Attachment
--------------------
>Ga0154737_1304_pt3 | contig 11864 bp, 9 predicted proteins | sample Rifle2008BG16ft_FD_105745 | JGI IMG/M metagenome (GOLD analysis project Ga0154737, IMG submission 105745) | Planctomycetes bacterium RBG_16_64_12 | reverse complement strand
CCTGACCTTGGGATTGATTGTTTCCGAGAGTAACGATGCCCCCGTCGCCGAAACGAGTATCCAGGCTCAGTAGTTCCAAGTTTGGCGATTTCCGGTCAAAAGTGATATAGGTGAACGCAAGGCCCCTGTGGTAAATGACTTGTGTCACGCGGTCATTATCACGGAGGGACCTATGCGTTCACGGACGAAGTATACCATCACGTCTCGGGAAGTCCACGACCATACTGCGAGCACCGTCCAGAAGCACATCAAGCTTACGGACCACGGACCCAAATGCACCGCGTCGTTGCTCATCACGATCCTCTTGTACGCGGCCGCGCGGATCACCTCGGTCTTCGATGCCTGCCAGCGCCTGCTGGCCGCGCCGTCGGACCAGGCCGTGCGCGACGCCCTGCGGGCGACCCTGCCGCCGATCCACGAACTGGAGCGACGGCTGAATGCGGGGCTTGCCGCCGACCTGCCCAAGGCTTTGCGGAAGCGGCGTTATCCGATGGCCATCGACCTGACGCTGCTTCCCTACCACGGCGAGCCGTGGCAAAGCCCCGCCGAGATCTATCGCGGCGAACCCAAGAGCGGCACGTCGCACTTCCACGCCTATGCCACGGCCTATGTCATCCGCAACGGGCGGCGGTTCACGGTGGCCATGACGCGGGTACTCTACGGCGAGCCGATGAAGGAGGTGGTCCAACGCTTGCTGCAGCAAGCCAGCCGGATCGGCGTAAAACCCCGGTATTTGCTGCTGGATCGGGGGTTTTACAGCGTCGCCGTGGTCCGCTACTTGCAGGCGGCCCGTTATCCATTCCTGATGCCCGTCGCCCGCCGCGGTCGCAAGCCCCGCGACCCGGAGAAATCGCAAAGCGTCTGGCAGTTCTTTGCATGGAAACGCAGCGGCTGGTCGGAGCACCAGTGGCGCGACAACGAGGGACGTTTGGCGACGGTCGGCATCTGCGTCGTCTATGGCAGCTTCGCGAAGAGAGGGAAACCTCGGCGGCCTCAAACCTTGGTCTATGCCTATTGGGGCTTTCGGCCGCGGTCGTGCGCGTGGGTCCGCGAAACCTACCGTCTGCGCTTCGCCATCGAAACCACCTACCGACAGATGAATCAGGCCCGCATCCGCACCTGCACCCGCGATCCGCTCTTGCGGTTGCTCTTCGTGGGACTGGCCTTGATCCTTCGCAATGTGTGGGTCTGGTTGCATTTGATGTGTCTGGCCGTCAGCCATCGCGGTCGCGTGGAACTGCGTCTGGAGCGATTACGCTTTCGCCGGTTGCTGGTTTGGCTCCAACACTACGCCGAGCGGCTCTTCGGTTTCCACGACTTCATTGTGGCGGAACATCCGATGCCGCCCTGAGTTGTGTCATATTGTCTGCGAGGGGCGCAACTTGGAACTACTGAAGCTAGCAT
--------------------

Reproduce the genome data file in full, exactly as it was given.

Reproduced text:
>Ga0154737_1304_pt3 | contig 11864 bp, 9 predicted proteins | sample Rifle2008BG16ft_FD_105745 | JGI IMG/M metagenome (GOLD analysis project Ga0154737, IMG submission 105745) | Planctomycetes bacterium RBG_16_64_12 | reverse complement strand
CCTGACCTTGGGATTGATTGTTTCCGAGAGTAACGATGCCCCCGTCGCCGAAACGAGTATCCAGGCTCAGTAGTTCCAAGTTTGGCGATTTCCGGTCAAAAGTGATATAGGTGAACGCAAGGCCCCTGTGGTAAATGACTTGTGTCACGCGGTCATTATCACGGAGGGACCTATGCGTTCACGGACGAAGTATACCATCACGTCTCGGGAAGTCCACGACCATACTGCGAGCACCGTCCAGAAGCACATCAAGCTTACGGACCACGGACCCAAATGCACCGCGTCGTTGCTCATCACGATCCTCTTGTACGCGGCCGCGCGGATCACCTCGGTCTTCGATGCCTGCCAGCGCCTGCTGGCCGCGCCGTCGGACCAGGCCGTGCGCGACGCCCTGCGGGCGACCCTGCCGCCGATCCACGAACTGGAGCGACGGCTGAATGCGGGGCTTGCCGCCGACCTGCCCAAGGCTTTGCGGAAGCGGCGTTATCCGATGGCCATCGACCTGACGCTGCTTCCCTACCACGGCGAGCCGTGGCAAAGCCCCGCCGAGATCTATCGCGGCGAACCCAAGAGCGGCACGTCGCACTTCCACGCCTATGCCACGGCCTATGTCATCCGCAACGGGCGGCGGTTCACGGTGGCCATGACGCGGGTACTCTACGGCGAGCCGATGAAGGAGGTGGTCCAACGCTTGCTGCAGCAAGCCAGCCGGATCGGCGTAAAACCCCGGTATTTGCTGCTGGATCGGGGGTTTTACAGCGTCGCCGTGGTCCGCTACTTGCAGGCGGCCCGTTATCCATTCCTGATGCCCGTCGCCCGCCGCGGTCGCAAGCCCCGCGACCCGGAGAAATCGCAAAGCGTCTGGCAGTTCTTTGCATGGAAACGCAGCGGCTGGTCGGAGCACCAGTGGCGCGACAACGAGGGACGTTTGGCGACGGTCGGCATCTGCGTCGTCTATGGCAGCTTCGCGAAGAGAGGGAAACCTCGGCGGCCTCAAACCTTGGTCTATGCCTATTGGGGCTTTCGGCCGCGGTCGTGCGCGTGGGTCCGCGAAACCTACCGTCTGCGCTTCGCCATCGAAACCACCTACCGACAGATGAATCAGGCCCGCATCCGCACCTGCACCCGCGATCCGCTCTTGCGGTTGCTCTTCGTGGGACTGGCCTTGATCCTTCGCAATGTGTGGGTCTGGTTGCATTTGATGTGTCTGGCCGTCAGCCATCGCGGTCGCGTGGAACTGCGTCTGGAGCGATTACGCTTTCGCCGGTTGCTGGTTTGGCTCCAACACTACGCCGAGCGGCTCTTCGGTTTCCACGACTTCATTGTGGCGGAACATCCGATGCCGCCCTGAGTTGTGTCATATTGTCTGCGAGGGGCGCAACTTGGAACTACTGAAGCTAGCAT